How to start and understand your circularity assessment with CTI Tool?

Circular economy according to CTI: How to read your results?

Central to CTI stands a self-assessment that determines a company’s circular performance. It focuses primarily on the circular and linear mass that flows through the company, in which design, procurement and recovery models are crucial levers to determine how well a company performs. In addition to the ability to close the loop, CTI provides insights into overall resource use optimization and the link between the company’s circular material flows and its business performance.

%Circularity
The weighted average of the % circular inflow and % circular outflow for a given product (group or portfolio), business unit or company.

Circular inflow
Inflow that is:
•Renewable inflow* (see definition below) and used at a rate in line with natural cycles of renewability
OR
•Non-virgin

Linear inflow
Virgin, non-renewable resources

Recovery potential
How does the company design its products to ensure the technical recovery of components and materials at a functional equivalence (e.g., by designing for disassembly, repairability, recyclability, etc.) or that they are biodegradable?

Actual Recovery
How much of the outflow does the company actually recover?
The outflow includes products, by-products and waste streams. Companies can improve actual recovery rates through closed loop business models or mandatory or voluntary open loop recovery scheme efforts.
The results will illustrate how effectively

Circular outflow
Outflow that is:

Designed and treated in a manner that ensures products and materials have a full recovery potential and extend their economic lifetime after their technical lifetime
AND

Demonstrably recovered.

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• Replace current linear inflow with non-virgin alternatives
• Replace current linear inflow with renewable alternatives
• Replace non-renewable bio-based resources with renewable alternatives (for example through certification for sustainably managed bio-based resources)
• Reduce resource use through light-weighting of products
• Reduce resource use through use optimization, digitalization, replacing physical products with services (called “servitization” in some sectors), durability, etc.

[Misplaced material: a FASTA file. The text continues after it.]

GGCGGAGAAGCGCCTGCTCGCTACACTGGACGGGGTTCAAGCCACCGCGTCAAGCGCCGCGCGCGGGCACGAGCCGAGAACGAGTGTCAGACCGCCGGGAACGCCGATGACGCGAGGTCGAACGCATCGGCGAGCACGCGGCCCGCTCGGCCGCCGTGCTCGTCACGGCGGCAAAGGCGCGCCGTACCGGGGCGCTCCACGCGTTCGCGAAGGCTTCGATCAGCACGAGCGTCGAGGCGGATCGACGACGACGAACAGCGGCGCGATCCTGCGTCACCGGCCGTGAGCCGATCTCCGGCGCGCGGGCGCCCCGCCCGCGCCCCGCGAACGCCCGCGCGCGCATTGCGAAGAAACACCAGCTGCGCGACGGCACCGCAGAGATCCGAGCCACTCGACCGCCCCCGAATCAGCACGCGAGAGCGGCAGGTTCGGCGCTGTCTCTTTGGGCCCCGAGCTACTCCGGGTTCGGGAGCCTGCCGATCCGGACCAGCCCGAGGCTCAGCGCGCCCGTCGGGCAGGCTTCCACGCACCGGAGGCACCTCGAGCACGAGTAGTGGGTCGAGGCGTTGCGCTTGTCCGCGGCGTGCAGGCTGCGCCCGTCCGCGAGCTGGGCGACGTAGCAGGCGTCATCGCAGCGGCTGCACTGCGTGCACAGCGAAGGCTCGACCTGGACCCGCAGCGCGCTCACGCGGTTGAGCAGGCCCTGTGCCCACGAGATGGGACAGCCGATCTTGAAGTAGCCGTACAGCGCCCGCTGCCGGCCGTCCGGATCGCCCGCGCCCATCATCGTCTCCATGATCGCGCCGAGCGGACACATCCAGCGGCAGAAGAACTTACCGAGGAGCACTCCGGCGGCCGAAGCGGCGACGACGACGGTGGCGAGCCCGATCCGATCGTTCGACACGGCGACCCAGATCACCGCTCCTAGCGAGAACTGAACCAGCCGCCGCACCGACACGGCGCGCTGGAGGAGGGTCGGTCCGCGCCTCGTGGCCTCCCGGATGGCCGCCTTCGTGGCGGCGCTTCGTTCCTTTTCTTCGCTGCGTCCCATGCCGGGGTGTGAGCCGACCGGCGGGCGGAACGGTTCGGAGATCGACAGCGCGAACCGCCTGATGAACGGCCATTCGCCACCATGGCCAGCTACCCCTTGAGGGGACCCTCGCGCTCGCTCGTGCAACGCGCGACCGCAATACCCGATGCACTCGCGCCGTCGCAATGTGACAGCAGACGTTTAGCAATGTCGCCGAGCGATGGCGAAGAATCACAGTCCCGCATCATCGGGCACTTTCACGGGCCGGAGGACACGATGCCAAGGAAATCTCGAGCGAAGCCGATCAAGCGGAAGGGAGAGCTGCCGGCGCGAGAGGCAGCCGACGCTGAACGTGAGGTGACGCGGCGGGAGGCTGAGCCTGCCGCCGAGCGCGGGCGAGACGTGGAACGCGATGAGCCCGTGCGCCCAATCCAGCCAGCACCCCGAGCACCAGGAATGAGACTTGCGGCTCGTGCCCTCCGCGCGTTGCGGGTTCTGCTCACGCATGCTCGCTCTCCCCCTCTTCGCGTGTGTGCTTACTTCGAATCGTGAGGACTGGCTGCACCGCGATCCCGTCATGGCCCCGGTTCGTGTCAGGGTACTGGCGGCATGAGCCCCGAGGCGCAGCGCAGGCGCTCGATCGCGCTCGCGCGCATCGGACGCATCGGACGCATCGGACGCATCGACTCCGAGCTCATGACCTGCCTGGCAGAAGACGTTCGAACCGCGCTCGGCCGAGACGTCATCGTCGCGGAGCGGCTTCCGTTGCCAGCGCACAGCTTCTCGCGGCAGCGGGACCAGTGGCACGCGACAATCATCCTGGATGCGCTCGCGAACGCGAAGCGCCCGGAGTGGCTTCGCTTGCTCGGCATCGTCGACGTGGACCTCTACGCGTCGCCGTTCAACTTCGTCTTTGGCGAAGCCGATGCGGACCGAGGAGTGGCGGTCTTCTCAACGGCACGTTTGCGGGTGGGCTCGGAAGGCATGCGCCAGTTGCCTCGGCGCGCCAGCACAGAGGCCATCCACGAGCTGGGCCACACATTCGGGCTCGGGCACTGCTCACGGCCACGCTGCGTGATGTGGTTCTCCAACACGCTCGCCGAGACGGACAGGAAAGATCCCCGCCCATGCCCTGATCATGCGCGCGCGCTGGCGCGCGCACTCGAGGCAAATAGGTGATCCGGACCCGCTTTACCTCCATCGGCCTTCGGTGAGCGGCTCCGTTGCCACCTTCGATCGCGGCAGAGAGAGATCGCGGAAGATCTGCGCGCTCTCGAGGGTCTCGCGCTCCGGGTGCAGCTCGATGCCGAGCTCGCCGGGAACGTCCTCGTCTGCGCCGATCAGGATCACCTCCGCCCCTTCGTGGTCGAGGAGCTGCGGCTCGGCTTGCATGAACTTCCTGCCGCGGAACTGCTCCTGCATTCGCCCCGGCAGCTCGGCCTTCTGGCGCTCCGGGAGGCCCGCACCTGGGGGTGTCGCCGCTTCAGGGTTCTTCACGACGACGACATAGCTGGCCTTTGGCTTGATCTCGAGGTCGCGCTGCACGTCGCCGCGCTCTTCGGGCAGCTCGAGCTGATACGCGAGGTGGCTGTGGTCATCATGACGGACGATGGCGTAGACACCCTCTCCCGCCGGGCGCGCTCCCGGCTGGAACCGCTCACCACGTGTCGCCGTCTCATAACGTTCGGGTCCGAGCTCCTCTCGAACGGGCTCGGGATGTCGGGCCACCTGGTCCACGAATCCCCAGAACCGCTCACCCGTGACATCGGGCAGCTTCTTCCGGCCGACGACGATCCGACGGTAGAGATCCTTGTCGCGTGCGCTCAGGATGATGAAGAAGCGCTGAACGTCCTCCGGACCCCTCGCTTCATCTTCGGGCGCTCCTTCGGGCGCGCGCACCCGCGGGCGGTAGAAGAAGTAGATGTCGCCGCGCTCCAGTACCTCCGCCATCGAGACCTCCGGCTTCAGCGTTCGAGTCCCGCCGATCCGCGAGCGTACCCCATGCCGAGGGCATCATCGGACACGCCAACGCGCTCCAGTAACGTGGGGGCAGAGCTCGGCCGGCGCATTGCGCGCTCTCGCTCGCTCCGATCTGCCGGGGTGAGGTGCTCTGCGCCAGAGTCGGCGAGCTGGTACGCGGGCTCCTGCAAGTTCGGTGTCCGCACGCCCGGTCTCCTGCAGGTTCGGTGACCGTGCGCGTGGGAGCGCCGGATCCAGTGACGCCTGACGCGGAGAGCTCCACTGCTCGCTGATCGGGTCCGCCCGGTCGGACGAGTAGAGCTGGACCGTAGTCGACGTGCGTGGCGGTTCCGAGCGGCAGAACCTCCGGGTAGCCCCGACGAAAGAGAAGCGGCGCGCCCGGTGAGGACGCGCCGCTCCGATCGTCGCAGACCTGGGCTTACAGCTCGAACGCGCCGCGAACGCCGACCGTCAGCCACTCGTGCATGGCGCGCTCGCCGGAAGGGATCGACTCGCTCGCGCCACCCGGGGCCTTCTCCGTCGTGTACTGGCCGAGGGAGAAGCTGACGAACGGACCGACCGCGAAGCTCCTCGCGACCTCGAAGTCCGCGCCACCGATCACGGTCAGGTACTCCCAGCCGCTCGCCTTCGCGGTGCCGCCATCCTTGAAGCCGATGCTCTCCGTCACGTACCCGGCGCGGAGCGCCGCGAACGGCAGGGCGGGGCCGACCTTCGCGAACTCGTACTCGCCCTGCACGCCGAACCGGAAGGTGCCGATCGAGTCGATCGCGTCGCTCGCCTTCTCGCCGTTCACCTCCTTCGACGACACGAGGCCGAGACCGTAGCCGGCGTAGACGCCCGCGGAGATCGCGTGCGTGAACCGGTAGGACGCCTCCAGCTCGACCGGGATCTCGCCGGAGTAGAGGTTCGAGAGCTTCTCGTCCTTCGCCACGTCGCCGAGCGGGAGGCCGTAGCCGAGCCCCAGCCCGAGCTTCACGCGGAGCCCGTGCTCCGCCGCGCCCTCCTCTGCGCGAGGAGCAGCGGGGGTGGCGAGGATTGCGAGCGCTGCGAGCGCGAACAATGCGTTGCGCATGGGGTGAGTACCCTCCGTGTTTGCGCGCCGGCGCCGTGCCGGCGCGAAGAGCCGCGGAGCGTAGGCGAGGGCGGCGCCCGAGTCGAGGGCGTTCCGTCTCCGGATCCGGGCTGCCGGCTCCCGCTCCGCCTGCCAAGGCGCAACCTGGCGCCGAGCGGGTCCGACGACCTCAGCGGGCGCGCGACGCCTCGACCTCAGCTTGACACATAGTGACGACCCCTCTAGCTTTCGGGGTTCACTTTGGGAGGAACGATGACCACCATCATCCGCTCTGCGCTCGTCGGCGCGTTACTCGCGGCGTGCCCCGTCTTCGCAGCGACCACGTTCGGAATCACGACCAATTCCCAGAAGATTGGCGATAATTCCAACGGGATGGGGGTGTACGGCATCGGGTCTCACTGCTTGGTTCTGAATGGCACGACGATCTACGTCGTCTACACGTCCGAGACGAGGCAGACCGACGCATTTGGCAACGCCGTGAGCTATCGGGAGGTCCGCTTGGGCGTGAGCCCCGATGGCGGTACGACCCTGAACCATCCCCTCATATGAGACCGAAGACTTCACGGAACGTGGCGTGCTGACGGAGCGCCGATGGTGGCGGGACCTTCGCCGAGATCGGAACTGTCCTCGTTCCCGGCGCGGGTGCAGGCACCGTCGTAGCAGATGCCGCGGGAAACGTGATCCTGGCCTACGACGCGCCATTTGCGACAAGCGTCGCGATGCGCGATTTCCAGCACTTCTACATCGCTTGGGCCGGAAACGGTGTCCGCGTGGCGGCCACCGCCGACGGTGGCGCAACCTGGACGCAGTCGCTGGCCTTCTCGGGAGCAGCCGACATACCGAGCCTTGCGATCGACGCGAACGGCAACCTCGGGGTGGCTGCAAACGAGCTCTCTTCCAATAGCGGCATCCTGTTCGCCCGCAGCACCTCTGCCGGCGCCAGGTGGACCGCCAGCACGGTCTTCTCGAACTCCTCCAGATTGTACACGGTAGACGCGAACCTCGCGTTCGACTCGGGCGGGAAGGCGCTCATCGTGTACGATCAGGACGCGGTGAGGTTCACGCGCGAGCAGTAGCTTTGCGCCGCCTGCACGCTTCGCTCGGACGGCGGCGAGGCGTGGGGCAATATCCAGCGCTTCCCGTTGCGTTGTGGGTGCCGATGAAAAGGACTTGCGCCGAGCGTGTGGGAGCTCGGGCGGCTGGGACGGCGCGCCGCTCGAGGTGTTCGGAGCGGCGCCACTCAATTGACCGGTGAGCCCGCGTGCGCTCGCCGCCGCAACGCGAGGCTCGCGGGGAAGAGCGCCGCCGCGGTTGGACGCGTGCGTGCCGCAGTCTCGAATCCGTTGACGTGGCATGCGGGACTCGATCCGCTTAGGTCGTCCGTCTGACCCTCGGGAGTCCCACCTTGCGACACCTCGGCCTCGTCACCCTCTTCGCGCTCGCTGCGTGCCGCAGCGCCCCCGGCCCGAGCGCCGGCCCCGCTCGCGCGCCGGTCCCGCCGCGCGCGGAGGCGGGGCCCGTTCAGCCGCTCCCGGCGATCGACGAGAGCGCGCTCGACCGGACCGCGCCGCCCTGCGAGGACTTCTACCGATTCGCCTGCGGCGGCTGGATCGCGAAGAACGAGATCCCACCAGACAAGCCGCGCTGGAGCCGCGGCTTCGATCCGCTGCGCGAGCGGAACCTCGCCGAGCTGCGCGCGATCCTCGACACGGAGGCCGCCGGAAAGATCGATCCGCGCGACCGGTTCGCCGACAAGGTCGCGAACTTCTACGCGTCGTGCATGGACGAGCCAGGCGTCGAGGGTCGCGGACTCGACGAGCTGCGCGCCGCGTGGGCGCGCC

• Reduce resource use through optimize nutrient consumption (i.e., avoiding food waste and replacing nutrients/protein with less resource-intensive alternatives)

•Redesign to incorporate, among others, modular design, design for disassembly, high recyclability by using mono-materials (technical cycle) and/or biodegradability and non-toxicity (biological cycle)

•Increase actual recovery by selling a product as a service or instituting pay per use (technical cycle)
•Increase actual recovery through buy-back/take-back schemes (technical cycle)
•Increase the actual recovery through value chain collaboration and partnerships for collection and recovery programs
•Increase biodegradable outflow that is actually consumed
(i.e., by avoiding food waste or high valorization) (biological cycle)

Linear outflow
Outflow that is not classifiable as circular. This means that the outflow:
• Is not circular in design/consists of materials treated in a manner that they have no recovery potential
OR
• Neither demonstrably recovered nor flowing back into the economy.

Linear outflow
Outflow that is not classifiable as circular. This means that the outflow:
• Is not circular in design/consists of materials treated in a manner that they have no recovery potential
OR
• Neither demonstrably recovered nor flowing back into the economy.

Linear outflow
Outflow that is not classifiable as circular. This means that the outflow:
• Is not circular in design/consists of materials treated in a manner that they have no recovery potential
OR
• Neither demonstrably recovered nor flowing back into the economy.

*Renewable inflow- Sustainably managed resources, most often demonstrated by internationally recognized certification schemes like the Forest Stewardship Council (FSC), Programme for the Endorsement of Forest Certification (PEFC), Roundtable on Sustainable Palm Oil (RSPO), etc.23 that, after extraction, return to their previous stock levels by natural growth or replenishment processes at a rate in line with use cycles. Therefore, they are replenished/regrown at a faster rate than harvested/extracted.

CTI was developed by business, for business

The CTI Tool was developed to help businesses in different industries worldwide to measure and improve their circular performance by supporting and guiding companies through the Circular Transition Indicators process.

The tool structures data and calculates outcomes, supporting businesses in taking concrete actions towards their circularity goals. It also supports users to reach out to internal stakeholders and value chain partners for data requests that avoid confidentiality issues.

Leveraging the power of digitization and smart software solutions, the CTI Tool enables companies to accelerate their transition towards a circular economy and fully understand their circularity baseline.

CTI Tool